At Little Angels Child Care Center our emphasis is on positive interactions among children and between children and teachers.  We encourage development of verbal skills to help build self-control.  We try to create an environment that encourages this philosophy.

A certain amount of aggressive behavior, both physical and verbal, is expected in a group setting.  Much of this behavior is normal and is related to certain developmental stages.  However, aggressive behavior may become problematic for the teachers, the group of children, or even the families involved.

At the Center we deal with inappropriate behavior by following:

  • Prevention – We structure activities and the environment so that confrontation is less likely to happen.
  • Distraction and redirection – We encourage children who are having difficulty interacting with others to become involved with another activity or toy and/or help the child to verbalize his or her feelings.
  • Removal – If the above techniques are not successful, and the child continues to act out we will remove the child from his or her immediate area for safety reasons and ask them to go to another area in the classroom.  In extreme circumstances, when the safety of the child and/or others is jeopardized the child will be removed from the classroom and be under the supervision of another staff member until the behavior subsides.  Parents may be called and asked to have their child picked up.   Additionally, there may be circumstances where our program can not meet a child needs and a decision made to find a more suitable program.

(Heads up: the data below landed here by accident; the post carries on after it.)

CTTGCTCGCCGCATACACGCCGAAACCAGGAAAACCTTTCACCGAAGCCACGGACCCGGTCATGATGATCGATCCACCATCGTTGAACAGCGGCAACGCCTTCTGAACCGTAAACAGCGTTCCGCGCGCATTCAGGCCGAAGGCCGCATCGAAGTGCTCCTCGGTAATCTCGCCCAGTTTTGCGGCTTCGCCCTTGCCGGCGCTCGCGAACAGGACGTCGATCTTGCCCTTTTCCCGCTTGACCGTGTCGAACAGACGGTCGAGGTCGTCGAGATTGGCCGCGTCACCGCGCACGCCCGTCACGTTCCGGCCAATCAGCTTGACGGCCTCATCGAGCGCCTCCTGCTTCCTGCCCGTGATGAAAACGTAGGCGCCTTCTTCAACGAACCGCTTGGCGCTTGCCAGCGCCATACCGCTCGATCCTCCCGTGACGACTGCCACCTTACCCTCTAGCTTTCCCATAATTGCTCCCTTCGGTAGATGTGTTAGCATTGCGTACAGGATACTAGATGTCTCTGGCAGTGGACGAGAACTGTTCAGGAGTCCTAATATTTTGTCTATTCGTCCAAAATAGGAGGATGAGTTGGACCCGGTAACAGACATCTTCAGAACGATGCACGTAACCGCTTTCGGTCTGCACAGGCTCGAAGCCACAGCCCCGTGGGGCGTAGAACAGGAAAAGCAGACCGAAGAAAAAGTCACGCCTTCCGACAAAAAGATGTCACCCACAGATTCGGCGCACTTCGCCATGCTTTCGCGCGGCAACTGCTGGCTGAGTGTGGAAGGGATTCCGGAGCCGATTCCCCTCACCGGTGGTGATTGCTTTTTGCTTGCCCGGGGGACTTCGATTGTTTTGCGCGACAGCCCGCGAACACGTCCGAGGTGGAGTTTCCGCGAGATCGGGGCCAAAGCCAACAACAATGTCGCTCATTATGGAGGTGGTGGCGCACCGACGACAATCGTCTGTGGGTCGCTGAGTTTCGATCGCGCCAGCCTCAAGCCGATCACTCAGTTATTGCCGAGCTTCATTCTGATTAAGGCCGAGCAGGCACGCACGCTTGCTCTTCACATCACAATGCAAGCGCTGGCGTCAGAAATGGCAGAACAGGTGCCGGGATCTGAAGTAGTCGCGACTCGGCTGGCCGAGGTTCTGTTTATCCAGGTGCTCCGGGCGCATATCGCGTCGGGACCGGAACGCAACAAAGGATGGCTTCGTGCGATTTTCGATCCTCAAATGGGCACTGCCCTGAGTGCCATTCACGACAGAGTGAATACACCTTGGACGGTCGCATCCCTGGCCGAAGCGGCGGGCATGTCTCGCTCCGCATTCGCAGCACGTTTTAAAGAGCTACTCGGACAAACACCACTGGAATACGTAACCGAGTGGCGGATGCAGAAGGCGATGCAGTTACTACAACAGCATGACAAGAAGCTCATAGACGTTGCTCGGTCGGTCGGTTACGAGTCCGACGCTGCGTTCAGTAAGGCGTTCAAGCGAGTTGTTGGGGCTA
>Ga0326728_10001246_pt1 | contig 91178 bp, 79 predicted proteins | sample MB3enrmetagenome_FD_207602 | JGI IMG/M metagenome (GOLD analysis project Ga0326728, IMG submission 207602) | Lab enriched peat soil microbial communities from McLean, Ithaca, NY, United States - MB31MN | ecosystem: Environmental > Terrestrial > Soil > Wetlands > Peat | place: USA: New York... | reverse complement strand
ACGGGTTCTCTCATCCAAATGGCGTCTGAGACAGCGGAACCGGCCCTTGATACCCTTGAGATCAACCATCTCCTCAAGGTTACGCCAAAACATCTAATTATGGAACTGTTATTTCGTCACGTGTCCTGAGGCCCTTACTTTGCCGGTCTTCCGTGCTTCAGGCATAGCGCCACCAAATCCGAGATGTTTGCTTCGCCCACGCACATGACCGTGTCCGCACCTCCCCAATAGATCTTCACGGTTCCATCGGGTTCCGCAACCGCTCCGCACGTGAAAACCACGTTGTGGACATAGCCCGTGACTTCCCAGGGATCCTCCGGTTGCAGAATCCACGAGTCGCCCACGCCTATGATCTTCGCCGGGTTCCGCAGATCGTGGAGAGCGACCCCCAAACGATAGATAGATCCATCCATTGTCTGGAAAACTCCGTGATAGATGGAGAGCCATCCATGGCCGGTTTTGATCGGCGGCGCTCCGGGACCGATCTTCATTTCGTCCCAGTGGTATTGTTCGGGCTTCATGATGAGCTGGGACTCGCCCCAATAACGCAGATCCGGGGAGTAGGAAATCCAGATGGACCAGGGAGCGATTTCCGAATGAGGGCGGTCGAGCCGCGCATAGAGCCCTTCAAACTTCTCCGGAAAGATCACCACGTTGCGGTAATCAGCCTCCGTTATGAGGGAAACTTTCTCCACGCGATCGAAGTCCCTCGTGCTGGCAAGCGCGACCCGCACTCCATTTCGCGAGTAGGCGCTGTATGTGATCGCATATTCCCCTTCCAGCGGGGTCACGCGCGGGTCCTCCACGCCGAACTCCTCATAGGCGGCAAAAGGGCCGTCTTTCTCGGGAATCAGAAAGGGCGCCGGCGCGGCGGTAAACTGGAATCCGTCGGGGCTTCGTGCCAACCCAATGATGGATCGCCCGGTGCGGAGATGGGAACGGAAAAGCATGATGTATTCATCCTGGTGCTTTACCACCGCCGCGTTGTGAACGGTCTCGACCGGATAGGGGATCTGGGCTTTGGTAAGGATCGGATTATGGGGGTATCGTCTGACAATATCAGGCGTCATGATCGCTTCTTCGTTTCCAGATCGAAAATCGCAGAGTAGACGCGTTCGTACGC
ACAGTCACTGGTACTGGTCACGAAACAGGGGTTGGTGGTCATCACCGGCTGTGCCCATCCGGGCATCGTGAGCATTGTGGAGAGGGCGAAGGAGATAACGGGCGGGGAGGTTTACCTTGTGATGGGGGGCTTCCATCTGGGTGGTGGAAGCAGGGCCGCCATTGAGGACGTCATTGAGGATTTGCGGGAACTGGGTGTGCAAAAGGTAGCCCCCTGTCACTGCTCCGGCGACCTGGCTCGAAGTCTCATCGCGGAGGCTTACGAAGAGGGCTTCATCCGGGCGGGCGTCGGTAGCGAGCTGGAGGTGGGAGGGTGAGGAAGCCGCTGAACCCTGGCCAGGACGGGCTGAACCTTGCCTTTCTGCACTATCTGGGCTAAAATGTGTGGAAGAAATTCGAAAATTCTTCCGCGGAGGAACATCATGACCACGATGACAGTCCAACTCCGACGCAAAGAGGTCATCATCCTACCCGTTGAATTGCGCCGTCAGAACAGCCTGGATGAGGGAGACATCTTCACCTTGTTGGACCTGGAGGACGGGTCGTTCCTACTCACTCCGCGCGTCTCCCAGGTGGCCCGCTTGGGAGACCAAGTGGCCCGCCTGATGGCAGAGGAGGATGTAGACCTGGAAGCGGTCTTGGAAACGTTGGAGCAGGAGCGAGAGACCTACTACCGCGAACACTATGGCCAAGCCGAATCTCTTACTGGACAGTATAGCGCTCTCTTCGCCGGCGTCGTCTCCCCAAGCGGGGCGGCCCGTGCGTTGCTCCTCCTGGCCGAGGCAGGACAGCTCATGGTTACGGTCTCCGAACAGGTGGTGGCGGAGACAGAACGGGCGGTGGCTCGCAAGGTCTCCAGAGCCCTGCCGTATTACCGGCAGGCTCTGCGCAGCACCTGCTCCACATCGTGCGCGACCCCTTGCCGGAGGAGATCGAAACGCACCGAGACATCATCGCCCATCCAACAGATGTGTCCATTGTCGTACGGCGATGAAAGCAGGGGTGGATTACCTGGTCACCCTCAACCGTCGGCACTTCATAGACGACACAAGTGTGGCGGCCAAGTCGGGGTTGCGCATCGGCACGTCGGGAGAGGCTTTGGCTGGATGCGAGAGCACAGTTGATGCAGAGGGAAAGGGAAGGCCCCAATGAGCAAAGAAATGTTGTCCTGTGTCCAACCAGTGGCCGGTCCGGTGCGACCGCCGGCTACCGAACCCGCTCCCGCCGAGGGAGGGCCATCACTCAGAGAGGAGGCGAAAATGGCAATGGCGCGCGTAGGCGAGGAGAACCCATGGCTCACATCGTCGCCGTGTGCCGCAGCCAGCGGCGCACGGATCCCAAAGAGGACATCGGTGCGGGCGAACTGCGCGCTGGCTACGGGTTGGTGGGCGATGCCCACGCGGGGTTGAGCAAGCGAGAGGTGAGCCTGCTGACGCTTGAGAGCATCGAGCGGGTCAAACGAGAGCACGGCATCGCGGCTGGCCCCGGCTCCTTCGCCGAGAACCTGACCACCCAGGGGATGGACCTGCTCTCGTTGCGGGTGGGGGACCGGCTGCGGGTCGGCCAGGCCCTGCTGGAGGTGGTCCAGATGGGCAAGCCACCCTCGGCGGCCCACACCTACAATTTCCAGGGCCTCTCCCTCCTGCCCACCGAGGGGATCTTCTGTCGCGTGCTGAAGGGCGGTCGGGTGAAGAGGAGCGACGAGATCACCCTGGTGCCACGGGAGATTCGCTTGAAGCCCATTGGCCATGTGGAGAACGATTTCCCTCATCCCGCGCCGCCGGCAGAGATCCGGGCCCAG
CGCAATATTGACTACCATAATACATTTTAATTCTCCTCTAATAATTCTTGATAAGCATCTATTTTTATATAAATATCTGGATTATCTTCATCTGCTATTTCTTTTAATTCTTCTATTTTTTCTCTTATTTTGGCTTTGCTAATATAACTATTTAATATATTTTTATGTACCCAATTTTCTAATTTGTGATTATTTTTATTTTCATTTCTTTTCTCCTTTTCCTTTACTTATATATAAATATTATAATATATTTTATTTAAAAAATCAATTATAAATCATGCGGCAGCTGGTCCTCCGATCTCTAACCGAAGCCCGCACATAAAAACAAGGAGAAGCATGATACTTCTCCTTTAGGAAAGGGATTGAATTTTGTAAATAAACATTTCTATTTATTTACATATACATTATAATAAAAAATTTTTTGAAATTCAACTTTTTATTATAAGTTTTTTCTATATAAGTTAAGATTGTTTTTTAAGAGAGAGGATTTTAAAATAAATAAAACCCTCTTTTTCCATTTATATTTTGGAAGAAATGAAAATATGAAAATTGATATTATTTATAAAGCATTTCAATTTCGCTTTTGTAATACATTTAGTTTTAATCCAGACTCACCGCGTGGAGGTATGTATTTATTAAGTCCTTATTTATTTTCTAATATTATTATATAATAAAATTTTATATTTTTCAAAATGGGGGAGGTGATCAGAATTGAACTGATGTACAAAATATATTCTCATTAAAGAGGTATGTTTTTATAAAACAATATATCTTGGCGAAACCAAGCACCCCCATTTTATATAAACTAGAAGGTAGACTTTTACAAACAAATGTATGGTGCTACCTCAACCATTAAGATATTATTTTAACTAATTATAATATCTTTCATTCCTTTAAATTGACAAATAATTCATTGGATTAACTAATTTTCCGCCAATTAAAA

The Center does not believe in formal time outs where children are asked to sit out and think about what they have done.  Although, this may work for some children, as a general rule we believe that much older children may benefit more from this type of discipline but not the population we serve.

There are a number of things we look at if a child shows a pattern of aggressive behavior and our regular classroom approaches do not seem to change the pattern.  We discuss the situation with the child’s parents.  We will explore the child’s behavior at home as compared with the child’s behavior at school, in order to determine whether there is any correlation between the two patterns.  We may encourage the parents to talk with their pediatrician and/or early intervention specialists.  At this stage, the teachers will work with our  Education Coordinator and Executive Director in collaboration with the parents on approaches to the problem.

It is important for teachers to communicate with the parents of the children who are at the receiving end of aggressive behavior and with the parents of the aggressive child.  Our policy is not to give out the names of children who have been the aggressors.  We also encourage parents to speak with their child’s teacher.  As with all other parental concerns, the parents may always speak with the Executive Director.